Mr. J. Thacker stated that one could hardly prophecy what would happen next .. Seventy-five per cent of mantles were imported from Germany

Nevertheless, language can also offer interesting correctives to the image of gas in WWI as a defining aspect of German frightfulnessper se. Continue reading

War on two wheels – the Mechanical Mounted Infantry

cycle
© IWM (Art.IWM PST 4893); http://www.iwm.org.uk/collections/item/object/28301

If ‘war in the air’ was early recognised as a salient feature of the events – and language – of WWI, then war on two wheels was another which also regularly surfaced in Clark’s first notebooks. As in combinations such as cyclist-detachment, cyclist officer, or cyclist troops, the bicycle was another vehicle of war which was often praised for its modernity – and evidence of progress — in contemporary accounts. From our perspective, this can perhaps surprise, revealing something of the innocence of these first weeks of war when tanks (and their own accompanying language, still lay in the future, as did the diction of gas as a form of attack). Clark noted down the following example from the Daily Express on 1st September 1914, which neatly set out the historical imperatives of change in this respect:

‘In the South Africa war we wanted men who could shoot and could ride horses; in this European war we want men who can shoot and ride bicycles, the Mechanical M.I’.

Thie “Mechanical M.I”, as other cuttings explained in full, was the Mechanical Mounted Infantry. The Daily Express, as Clark observed, provided a useful definition too, for the advances apparently being made in this respect:

‘primarily the cyclist is an infantryman, a trained solder mounted on an iron-clad steed that moves on at an easy twelve miles an hour and requires no feeding or watering, no veterinary attendance, and no two days to four days rest’.

Clark here picked out iron-clad as another new use, especially in this applied sense. It meant a cycle, as his annotations explained.
Like war in the air, accounts of the military engagements – and utility – of the cyclist troops could,  also prove remarkably partisan. A report from a cyclist officer which appeared in the Daily Express on 1st September 1914 (in a clipping included in Clark’s first notebook) noted, for example, that ‘the cyclist troops of the Allies have already been in action and the new arm, the “mechanical mounted infantry,” even at this early stage of the great war, has “made good”’. As it added in further commendation: ‘it may almost be said to have scored a triumph’. For Clark, this neatly provided a trio of interesting forms, none of which had –or indeed have since — made their way into the OED.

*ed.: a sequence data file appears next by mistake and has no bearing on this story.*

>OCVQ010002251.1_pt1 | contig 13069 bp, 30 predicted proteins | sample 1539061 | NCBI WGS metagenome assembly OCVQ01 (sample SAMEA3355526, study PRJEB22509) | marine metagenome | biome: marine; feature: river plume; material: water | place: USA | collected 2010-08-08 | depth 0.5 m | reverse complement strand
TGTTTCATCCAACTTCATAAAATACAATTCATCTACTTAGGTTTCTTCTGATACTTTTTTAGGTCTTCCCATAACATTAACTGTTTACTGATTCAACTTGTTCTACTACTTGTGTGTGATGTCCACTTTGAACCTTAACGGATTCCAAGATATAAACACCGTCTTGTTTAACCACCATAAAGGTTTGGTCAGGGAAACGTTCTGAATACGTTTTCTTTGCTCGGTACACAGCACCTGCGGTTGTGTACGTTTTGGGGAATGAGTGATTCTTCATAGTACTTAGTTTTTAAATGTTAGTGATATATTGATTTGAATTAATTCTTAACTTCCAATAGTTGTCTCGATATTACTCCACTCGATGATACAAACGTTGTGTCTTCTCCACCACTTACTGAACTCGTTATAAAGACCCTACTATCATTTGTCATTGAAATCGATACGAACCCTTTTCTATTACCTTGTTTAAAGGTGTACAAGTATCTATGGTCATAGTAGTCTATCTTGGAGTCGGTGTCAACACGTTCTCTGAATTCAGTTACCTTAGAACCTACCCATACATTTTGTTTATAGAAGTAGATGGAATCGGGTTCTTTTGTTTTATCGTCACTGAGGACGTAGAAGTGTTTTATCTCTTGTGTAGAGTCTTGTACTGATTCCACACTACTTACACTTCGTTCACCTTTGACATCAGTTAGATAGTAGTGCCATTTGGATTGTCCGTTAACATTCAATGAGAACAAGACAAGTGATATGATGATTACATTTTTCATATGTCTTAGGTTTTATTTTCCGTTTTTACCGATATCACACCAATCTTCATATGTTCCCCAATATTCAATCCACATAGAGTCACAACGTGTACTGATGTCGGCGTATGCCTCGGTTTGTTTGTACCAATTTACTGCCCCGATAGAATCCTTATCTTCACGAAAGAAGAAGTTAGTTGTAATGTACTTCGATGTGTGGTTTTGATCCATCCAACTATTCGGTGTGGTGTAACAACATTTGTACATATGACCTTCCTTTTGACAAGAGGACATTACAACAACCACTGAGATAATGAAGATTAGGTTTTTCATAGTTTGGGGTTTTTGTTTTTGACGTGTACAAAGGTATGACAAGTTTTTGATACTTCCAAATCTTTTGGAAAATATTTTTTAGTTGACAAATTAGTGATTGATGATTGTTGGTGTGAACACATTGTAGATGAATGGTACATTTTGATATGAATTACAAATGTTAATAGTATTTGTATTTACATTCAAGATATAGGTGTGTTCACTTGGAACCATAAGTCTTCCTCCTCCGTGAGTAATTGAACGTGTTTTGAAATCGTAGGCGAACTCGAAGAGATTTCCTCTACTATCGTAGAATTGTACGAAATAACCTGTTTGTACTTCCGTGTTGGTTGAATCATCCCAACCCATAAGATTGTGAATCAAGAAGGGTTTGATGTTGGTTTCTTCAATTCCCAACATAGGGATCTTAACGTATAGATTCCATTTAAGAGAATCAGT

The use of cycles by the enemy could, however, attract comment which was more critical – even if, from Clark’s point of view, it was equally useful in demonstrating the introduction and use of words. ‘It is really a comic idea to send a cyclist-detachment into Russia’, as the Daily Express – perhaps with some reason – recorded on Saturday 5th September 1914. ‘127 cyclists had been taken prisoner’, it reported: ’three squadrons of German cavalry, supported by a company of cyclists, were cut up by Russians’. The ‘poor cyclists have a very bad time on the Russian roads’, it stated in apparent sympathy.
As in other respects, Clark’s record of words in time can here vividly remind us of certain aspects of history which have perhaps faded in popular memory (as well as of combinatory forms which dictionaries such as the OED do not record). As history itself proved, however, the use of cycles as an active force in war – viewed with optimism in these opening weeks — would be equally subject to change and obsolescence as positions became entrenched, and a very different style of war came to the fore.